The robot revolution is upon us. There should be no misconception about this. Robot development has expanded to an audience of tinkerers, college degree programs, industrial developers and major suppliers of hardware. The robot industry in North America is estimated to be a $1.3 billion market and growing rapidly.
The concept of the robot has been with us for almost 100 years. It has always been man’s fantasy to be perform work without effort. Let’s face it, if you could have a robot that does all the heavy lifting, doesn’t get tired or cranky, doesn’t make mistakes, it would be a great thing.
Many of the applications that robots are being developed for are cases where a human being would be at serious risk. Bomb disposal, repairing leaky nuclear reactors, even military combat are all areas of development for robotics. The challenges have consistently been the cost and sophistication of the machine that can replace a human in any of these situations. Those costs have been declining rapidly with the digital revolution. The real challenge, as with all great mechatronic challenges, is to come up with ever more sophisticated mechanical solutions that make the end product cost effective to produce.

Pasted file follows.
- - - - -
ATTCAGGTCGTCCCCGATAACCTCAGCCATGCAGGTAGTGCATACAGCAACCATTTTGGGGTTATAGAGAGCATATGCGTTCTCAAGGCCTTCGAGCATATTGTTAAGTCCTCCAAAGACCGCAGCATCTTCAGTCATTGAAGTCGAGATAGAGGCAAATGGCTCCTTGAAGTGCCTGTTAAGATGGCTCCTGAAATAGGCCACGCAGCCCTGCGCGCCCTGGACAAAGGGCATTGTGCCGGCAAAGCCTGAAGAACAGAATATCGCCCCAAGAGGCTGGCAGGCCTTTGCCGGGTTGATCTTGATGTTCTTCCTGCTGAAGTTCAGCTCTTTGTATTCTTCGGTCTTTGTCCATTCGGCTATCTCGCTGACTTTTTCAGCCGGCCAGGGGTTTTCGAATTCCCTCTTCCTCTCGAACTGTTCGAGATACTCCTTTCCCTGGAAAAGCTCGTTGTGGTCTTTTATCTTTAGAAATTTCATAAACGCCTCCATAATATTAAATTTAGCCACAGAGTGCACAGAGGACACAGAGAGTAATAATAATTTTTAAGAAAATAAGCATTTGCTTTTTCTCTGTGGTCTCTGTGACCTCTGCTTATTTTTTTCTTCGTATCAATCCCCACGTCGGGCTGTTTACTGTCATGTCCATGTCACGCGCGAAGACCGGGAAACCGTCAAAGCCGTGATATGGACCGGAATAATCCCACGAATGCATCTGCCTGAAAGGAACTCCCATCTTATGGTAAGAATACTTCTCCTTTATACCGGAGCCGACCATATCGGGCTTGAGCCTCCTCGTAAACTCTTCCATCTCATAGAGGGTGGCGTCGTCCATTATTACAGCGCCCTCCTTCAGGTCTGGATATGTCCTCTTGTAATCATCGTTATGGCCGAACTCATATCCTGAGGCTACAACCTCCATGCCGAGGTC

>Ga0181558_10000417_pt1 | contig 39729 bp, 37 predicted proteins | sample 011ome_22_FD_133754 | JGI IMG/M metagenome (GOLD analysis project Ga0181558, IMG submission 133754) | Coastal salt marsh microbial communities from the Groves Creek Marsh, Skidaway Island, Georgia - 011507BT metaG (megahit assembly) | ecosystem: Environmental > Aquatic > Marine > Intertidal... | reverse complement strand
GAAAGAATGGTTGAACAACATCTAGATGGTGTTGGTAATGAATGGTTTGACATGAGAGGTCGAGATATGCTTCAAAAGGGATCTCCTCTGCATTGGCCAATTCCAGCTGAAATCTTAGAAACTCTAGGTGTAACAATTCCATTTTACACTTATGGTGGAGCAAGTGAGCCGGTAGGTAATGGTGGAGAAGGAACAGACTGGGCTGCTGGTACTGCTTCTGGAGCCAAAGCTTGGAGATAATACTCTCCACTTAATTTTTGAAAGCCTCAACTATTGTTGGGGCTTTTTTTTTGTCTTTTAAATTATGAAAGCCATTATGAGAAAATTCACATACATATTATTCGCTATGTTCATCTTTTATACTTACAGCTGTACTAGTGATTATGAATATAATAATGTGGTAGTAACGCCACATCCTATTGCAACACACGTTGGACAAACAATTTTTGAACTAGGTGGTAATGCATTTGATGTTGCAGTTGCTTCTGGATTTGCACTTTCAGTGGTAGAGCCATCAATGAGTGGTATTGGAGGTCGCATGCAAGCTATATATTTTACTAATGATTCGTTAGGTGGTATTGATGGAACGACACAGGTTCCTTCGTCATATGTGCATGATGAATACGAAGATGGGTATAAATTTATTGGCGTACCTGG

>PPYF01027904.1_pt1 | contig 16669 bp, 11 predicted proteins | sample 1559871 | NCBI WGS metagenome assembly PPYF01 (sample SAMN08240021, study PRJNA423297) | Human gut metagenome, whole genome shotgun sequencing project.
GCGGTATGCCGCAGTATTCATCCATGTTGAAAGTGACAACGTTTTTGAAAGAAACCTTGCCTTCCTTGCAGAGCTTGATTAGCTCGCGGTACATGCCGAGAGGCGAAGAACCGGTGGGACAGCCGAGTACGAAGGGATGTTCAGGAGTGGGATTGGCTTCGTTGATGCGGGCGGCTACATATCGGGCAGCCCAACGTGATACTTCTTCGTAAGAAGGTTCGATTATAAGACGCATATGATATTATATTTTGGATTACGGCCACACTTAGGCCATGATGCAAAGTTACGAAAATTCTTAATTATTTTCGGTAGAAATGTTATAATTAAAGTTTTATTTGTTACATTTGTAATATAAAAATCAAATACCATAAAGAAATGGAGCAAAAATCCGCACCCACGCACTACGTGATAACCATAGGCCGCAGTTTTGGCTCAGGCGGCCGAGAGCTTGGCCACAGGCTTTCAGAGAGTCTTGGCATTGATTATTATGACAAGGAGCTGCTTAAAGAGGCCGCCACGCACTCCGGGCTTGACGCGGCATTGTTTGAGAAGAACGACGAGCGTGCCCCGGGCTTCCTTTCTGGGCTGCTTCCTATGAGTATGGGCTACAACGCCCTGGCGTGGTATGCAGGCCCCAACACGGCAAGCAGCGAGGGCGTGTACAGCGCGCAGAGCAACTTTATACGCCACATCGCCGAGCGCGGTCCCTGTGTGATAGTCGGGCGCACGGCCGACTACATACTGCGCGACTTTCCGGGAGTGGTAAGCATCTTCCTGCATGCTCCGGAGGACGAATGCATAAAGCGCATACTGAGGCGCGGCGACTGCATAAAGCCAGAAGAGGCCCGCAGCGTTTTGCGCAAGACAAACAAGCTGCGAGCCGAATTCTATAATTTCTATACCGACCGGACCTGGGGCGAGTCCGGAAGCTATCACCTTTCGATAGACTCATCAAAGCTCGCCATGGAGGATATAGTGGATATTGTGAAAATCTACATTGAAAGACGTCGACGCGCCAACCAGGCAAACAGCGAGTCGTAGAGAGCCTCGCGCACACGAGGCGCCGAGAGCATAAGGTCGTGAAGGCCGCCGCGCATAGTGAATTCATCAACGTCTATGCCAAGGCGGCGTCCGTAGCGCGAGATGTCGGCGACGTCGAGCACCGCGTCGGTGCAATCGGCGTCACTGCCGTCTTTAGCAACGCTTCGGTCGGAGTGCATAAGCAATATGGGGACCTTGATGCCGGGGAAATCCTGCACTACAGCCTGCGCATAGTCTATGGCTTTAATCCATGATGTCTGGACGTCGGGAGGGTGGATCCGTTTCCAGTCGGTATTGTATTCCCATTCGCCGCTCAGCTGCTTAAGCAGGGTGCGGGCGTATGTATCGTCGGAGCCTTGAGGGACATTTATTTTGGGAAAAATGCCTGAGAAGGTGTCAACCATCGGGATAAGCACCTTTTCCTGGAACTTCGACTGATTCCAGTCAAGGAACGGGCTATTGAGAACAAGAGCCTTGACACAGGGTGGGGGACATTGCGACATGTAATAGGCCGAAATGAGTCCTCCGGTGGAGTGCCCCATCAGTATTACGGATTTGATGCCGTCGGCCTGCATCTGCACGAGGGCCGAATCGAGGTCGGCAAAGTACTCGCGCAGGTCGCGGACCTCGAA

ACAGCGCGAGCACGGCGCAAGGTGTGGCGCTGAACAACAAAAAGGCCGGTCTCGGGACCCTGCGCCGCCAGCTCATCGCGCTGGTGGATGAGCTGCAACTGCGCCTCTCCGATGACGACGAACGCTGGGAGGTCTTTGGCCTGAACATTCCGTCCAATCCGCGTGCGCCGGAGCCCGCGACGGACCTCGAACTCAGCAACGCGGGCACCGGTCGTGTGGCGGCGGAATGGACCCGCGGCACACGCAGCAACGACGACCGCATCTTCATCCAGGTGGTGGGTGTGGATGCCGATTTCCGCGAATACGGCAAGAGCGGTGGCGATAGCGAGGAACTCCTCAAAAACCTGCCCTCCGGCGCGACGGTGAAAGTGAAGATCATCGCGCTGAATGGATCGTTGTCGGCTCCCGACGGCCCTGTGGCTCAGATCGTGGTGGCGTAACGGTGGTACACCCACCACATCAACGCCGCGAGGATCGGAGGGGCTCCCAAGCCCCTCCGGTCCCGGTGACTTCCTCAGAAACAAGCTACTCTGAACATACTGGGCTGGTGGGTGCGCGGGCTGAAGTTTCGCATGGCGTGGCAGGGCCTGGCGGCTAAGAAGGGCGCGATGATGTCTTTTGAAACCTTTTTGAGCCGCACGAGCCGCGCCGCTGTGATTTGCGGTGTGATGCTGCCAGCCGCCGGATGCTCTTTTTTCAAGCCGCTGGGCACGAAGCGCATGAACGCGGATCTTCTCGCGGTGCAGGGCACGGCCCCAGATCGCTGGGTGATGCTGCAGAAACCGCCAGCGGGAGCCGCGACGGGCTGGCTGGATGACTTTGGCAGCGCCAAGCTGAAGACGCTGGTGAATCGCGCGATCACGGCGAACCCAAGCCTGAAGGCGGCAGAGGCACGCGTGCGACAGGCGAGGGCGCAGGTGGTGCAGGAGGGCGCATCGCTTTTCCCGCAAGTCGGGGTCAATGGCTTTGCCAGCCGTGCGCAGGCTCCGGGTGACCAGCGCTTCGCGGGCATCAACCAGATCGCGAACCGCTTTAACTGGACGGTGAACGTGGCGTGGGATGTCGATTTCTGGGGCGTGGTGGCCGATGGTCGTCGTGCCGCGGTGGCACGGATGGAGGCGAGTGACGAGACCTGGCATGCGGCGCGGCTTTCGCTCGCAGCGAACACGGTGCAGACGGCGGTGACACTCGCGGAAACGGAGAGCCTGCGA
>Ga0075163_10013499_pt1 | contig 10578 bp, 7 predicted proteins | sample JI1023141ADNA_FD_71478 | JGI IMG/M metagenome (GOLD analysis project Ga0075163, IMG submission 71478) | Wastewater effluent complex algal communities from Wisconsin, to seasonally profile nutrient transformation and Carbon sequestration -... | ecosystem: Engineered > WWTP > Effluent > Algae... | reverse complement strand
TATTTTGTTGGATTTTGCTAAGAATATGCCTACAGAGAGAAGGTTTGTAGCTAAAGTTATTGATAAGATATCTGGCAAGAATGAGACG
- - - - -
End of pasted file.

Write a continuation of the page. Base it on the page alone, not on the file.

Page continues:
In the field of pharmaceuticals technicians working in the lab can be exposed to dangerous chemicals and biological agents. The level of dexterity in performing tasks like culturing bacteria, or pipetting and testing chemical reactions require that human lab technicians train for many years to become proficient.
Recent engineering efforts creating higher dexterity robots have lead to the development of Mahoro. Check out the YouTube video;
The dual arm architecture is not new, Baxter, NASA, GM and others have all demonstrated similar systems based on existing mechanics. The unique feature in this robot is the 7th axis on each arm. This added degree of freedom permits operation of the robot with articulation comparable to human dexterity. It has been successful in performing all the tasks needed in the pharmaceutical arena with twice the throughput, higher accuracy and no risk of human exposure to biological hazards.
The increased sophistication of the robot is the direct result of rethinking the mechanical structure. If you look at the many robotic attempts to mimic the human hand, some up to 30 axes of actuation, the attributes of the mechanical solution predict the applicability of the solution. The Schunk Dextrous Hand is a unique solution that offers the lowest number of axes of control and greatest flexibility to deal with objects in the work area.
The future of robotics will be based on unique mechanical solutions that lead to lower cost, higher performing systems. There is plenty of room for new things.